When the hole met Wild’s expectations, he sent his family upstairs, then he got to work. Grace, who was just 5 years old, can remember the sounds of hammering and drilling coming from the basement.

When he was done, Grace’s father called his family downstairs to see the metal box he had created.

“He said, ‘This is a homemade coffin,’” Grace recalled, with a tightness in her throat. “He said, ‘If any of yous would ever betray me, I would put one of you guys on top of the other, close the gate, put a flame to the ceiling and let yous burn to death.’ And I remember looking at him scared because I had a feeling that might be me that was gonna go in that later on.”

She was right.

Her sister, Prayer Wild, said her father hurt Grace more than anyone else.

Hear the Incredible childhood abuse story that shaped Grace Wild
Brought back to Pennsylvania at gunpoint, Grace Wild, with her siblings, dug their own grave in the basement of a Philadelphia home.
Paul Kuehnel, York Daily Record

‘Targeted child’

In Max Schollenberger's home, he was isolated from the other children in his family and had never attended school or seen a doctor since he was a toddler.

In the Duncan home, the three oldest boys were allegedly abused the most, living on concrete floors in the basement with few personal belongings.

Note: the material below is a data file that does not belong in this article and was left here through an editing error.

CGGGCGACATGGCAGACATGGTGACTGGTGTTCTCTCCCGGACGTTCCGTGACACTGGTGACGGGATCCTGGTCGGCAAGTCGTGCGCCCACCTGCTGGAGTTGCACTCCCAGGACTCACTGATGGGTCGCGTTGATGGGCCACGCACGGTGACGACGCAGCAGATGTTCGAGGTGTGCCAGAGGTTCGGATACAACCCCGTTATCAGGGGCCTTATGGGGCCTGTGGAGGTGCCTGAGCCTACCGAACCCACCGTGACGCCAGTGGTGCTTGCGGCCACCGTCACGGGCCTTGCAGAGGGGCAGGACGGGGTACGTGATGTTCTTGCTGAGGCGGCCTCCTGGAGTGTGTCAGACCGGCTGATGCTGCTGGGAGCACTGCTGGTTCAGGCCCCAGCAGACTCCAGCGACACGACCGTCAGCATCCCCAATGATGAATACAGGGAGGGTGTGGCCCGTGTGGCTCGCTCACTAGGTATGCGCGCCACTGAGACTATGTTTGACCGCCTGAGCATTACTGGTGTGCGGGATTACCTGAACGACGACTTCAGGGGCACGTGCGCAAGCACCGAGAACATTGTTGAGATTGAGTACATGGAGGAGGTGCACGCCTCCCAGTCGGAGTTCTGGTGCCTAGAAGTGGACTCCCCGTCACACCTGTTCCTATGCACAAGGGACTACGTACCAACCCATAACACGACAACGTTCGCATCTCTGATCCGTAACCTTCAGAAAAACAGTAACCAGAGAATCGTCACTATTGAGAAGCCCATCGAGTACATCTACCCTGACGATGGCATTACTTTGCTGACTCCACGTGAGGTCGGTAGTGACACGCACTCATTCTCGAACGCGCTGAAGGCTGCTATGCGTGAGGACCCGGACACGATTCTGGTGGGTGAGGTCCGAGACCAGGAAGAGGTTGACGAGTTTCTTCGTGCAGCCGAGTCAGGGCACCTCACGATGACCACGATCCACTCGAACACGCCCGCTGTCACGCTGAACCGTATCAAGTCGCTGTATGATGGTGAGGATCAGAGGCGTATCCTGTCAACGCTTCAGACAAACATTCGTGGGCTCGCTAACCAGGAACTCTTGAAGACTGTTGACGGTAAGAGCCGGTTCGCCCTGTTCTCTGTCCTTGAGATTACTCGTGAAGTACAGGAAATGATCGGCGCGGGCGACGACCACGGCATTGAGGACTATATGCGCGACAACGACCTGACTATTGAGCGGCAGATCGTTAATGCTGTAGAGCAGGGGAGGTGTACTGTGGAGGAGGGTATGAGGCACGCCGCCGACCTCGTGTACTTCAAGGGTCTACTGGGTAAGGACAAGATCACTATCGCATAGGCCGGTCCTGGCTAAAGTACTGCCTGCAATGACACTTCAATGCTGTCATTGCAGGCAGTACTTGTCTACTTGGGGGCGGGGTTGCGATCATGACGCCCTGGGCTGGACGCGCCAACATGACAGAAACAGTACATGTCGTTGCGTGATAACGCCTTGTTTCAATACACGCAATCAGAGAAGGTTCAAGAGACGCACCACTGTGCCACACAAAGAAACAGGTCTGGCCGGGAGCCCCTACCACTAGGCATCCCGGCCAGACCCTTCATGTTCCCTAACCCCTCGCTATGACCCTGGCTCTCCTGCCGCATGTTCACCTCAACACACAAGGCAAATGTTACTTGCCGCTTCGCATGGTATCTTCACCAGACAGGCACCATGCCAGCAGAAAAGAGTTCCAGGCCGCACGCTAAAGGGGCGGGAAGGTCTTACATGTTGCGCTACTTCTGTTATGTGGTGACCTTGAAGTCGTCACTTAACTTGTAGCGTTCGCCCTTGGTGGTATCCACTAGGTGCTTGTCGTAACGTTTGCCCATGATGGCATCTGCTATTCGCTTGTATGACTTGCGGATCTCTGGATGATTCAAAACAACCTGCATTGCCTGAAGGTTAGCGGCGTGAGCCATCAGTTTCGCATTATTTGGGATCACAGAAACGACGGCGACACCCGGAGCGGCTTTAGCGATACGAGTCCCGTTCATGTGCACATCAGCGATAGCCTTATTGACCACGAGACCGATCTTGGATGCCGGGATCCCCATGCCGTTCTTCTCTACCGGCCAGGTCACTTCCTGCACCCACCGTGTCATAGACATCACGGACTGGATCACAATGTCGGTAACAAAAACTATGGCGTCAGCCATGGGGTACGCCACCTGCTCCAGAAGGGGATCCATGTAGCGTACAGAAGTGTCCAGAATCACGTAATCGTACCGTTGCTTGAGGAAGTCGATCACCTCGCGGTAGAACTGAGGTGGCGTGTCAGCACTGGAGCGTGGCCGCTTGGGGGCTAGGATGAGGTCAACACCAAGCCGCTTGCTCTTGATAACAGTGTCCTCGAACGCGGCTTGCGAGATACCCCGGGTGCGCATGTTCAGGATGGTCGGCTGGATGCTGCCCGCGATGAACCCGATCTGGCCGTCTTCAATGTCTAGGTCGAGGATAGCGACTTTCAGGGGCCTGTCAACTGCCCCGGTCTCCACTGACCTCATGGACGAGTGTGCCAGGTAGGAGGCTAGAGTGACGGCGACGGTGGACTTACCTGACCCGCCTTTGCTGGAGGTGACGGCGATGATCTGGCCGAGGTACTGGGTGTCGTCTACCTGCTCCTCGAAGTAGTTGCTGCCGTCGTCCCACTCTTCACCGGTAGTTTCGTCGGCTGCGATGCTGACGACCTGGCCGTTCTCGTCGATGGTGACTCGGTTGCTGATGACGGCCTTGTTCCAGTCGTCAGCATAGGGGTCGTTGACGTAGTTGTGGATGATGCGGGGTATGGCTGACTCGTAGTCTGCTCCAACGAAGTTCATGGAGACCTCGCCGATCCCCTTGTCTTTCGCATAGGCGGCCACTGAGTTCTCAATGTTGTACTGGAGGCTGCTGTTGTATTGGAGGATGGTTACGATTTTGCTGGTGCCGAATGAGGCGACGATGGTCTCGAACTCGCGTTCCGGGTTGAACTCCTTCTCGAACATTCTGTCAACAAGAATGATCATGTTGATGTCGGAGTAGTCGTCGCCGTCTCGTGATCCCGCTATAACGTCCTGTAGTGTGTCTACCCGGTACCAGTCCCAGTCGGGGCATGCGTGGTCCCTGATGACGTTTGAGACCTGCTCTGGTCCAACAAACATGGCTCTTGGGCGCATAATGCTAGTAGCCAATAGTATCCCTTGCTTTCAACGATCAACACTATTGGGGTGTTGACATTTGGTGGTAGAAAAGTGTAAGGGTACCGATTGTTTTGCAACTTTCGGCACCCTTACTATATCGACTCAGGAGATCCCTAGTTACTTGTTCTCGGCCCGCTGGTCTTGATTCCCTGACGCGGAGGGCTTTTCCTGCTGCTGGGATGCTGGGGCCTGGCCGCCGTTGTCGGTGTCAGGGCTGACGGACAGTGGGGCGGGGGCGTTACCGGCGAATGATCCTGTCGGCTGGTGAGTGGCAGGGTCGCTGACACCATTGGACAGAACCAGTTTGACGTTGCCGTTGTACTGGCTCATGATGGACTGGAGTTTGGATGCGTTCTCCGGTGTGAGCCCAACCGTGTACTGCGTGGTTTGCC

“I do think that people sometimes go down the path where there’s a child they begin to lack empathy for,” said Lori Frasier, division chief for child abuse pediatrics at Penn State Children’s Hospital. “In many cases, there is a targeted child. The parent does not perceive this child as worthy.”

Scott Schollenberger and his girlfriend Kimberly Maurer, now both in prison awaiting June trials, had other children in the home, but Max was the one moved into hiding, fed only the table scraps of the other children. The son of Schollenberger and an ex-girlfriend, he was locked in his bedroom, where he died at the age of 12 from blunt force head trauma complicated by starvation, according to police documents.